The latest “Twitter files” show staffers pushing for a new policy banning Trump

The fourth episode of Elon Musk’s bombshell Twitter Files reveals how employees within the company pushed for policy changes only to ban then-President Trump after the January 6, 2021 Capitol riot.

In a series of tweets Independent journalist Michael Shellenberger shared internal communications between senior executives

surrounding a new rule approved by then-Twitter boss Jack Dorsey that would result in permanent bans for accounts with five violators.

“GUESS WHAT,” Yoel Roth, a former head of trust and safety at Twitter, wrote to colleagues on Jan. 7, 2021, according to a screenshot of an internal message. “Jack just admitted the repeat offender for civic integrity.”

A colleague then asked if Dorsey’s decision would result in a Trump ban. The person also asks, “Does the incitement to violence aspect change that calculus?” according to the screenshot.

FILE - Violent insurgents loyal to President Donald Trump storm the Capitol in Washington on Jan. 6, 2021.  A former UCLA student who stormed the US Capitol while waving a flag promoting a far-right movement was sentenced to three years and six on Wednesday, October 19, 2022 for his role in a mob attack on the building sentenced to months in prison.  US District Judge Trevor McFadden also sentenced Christian Secor to three years of supervised imprisonment, according to Justice Department spokesman William Miller.  (AP Photo/John Minchillo, file)
Trump was banned from Twitter after a violent mob of his supporters stormed the Capitol on January 6, 2021.

Roth lets the worker know that the new policy would not result in Trump’s ouster as the former president “continues to have only his one strike.”

“The exchange between Roth and his colleagues makes it clear that they put the pressure on
@jack for more restrictions on the speech Twitter allows in elections,” Shellenberger wrote.

Elon Musk pauses and looks down as he speaks during a press conference at SpaceX's starbase near the village of Boca Chica in South Texas on February 10, 2022.
Elon Musk recently ousted Twitter Deputy General Counsel Jim Baker for checking the first batch of “Twitter files” behind his back.
AFP via Getty Images

Pressure to ban Trump came from both high-ranking and influential figures such as Michelle Obama and Twitter’s own staff, posts by Shellenberger show.

Shellenberger shared another message from Roth that engineers at the company wanted to permanently ban the president.

“People who care about this … are not happy with where we are,” Roth said.

In response, another employee, whose identity has not been released, noted that while suspending Trump’s account might be the “obvious and “simple” answer, there could be many obstacles preventing them from carrying out the plan.

Matt Taibbi
Matt Taibbi published the first report of political censorship on Twitter a week ago.

But although they didn’t push through with the five-strike policy, the next day, Jan. 8, 2021, the platform announced it was suspending Trump’s account after a review found his tweets may have inspired the attack . Twitter has blocked the page “because of the risk of further incitement to violence,” it said.

Twitter had previously stated in 2018 that blocking world leaders or removing controversial tweets would “conceal important information” and “certainly impede necessary discussion of their words and actions.”

Shellenberger wrote that Twitter decision-makers “raised no concerns about the impact of a ban on freedom of expression or democracy.”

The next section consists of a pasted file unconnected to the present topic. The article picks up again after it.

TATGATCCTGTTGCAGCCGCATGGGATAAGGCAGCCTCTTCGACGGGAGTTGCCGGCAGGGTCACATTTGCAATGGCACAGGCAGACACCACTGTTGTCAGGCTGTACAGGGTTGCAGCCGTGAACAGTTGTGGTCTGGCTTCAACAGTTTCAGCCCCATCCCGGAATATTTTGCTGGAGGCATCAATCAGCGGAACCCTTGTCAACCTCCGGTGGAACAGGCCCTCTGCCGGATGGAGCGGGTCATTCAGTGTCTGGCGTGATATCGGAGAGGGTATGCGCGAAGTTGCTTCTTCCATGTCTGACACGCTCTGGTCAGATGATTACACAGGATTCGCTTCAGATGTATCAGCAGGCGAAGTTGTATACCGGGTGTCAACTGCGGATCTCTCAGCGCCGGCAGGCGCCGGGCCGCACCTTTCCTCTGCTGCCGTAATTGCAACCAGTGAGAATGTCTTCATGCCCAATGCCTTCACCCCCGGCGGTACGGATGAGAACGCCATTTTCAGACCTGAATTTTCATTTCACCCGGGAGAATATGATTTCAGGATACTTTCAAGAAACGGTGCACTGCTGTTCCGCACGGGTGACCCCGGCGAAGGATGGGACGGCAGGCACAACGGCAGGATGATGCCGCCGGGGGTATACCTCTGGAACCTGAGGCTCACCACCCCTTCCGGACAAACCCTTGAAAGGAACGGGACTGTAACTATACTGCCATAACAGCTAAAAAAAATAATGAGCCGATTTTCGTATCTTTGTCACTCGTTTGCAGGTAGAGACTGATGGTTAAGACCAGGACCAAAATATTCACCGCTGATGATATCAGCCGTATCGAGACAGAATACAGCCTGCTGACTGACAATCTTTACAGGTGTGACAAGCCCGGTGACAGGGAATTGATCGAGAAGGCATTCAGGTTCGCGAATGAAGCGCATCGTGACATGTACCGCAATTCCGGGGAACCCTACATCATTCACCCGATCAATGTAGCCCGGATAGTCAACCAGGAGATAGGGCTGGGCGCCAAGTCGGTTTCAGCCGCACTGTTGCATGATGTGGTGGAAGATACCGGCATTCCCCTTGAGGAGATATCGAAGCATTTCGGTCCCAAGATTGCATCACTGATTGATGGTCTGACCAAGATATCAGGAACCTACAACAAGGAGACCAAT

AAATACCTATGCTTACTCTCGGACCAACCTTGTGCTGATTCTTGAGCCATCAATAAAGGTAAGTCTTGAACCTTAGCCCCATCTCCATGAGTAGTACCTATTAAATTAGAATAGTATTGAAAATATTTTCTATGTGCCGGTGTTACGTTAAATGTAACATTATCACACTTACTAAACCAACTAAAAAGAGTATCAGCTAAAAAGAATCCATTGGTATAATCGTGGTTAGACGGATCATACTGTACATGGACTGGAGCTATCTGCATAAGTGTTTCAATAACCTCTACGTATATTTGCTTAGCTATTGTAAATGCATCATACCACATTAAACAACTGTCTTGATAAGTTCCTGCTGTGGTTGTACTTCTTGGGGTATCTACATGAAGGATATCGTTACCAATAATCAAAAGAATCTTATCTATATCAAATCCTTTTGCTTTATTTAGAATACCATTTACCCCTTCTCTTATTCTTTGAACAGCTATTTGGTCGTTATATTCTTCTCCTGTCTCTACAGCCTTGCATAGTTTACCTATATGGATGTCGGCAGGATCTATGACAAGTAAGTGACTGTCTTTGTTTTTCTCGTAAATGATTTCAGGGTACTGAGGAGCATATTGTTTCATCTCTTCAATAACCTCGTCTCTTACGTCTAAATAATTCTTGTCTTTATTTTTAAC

However, at least one junior staff objected to the President’s ban. Shellenberger said the unnamed employee was the only one he could find among the communications received who raised concerns the move would hamper free speech on the platform.

“This may be an unpopular opinion, but ad hoc one-off decisions like this, which don’t seem to be rooted in politics, are a slippery slope in my opinion and reflect an alternatively unequal dictatorial problem,” the staffer said.

Find out about Twitter’s censorship of Hunter Biden’s laptop story in The Post

“This now appears to be an order from an online platform CEO with a global presence who can protect speech for the whole world – which doesn’t seem sustainable.”

The dissent was found “hidden in a sub-channel of Slack called ‘Site-Integrity-Auto,'” Shellenberger wrote.

Saturday’s posts came a week after Musk, Twitter’s new CEO, and journalist Matt Taibbi released their first bombshell report on Twitter’s political censorship, based on a vast trove of internal documents.

The first set of filings revealed that Democratic insiders worked with senior Twitter executives to quash the Post’s coverage of Hunter Biden’s laptop ahead of the 2020 presidential election.

In the ensuing firestorm, Musk ousted Twitter Deputy General Counsel Jim Baker — the former FBI general counsel who played a key role in the FBI’s scandalous investigation into Donald Trump’s 2016 presidential campaign — for secretly opening the first batch of “Twitter files.” had checked behind his new boss back.

Donald Trump reacts during his speech during a rally at the Iowa States Fairgrounds in Des Moines, Iowa on October 9, 2021.
Twitter suspended Donald Trump’s account after the January 6 riot.

Two back-to-back “Twitter files” released as long tweet threads by Taibbi and Reporter Weiss on Thursday and Friday revealed how the social media giant secretly “blacklisted” conservative tweets and users — and how Executives leaned back to justify the withholding of inflammatory posts from Democrats and leftists.

Friday’s delivery of documents cited “several, clear indications of cooperation between Twitter and law enforcement and/or federal intelligence agencies,” Taibbi wrote on Substack on Saturday. The latest “Twitter files” show staffers pushing for a new policy banning Trump


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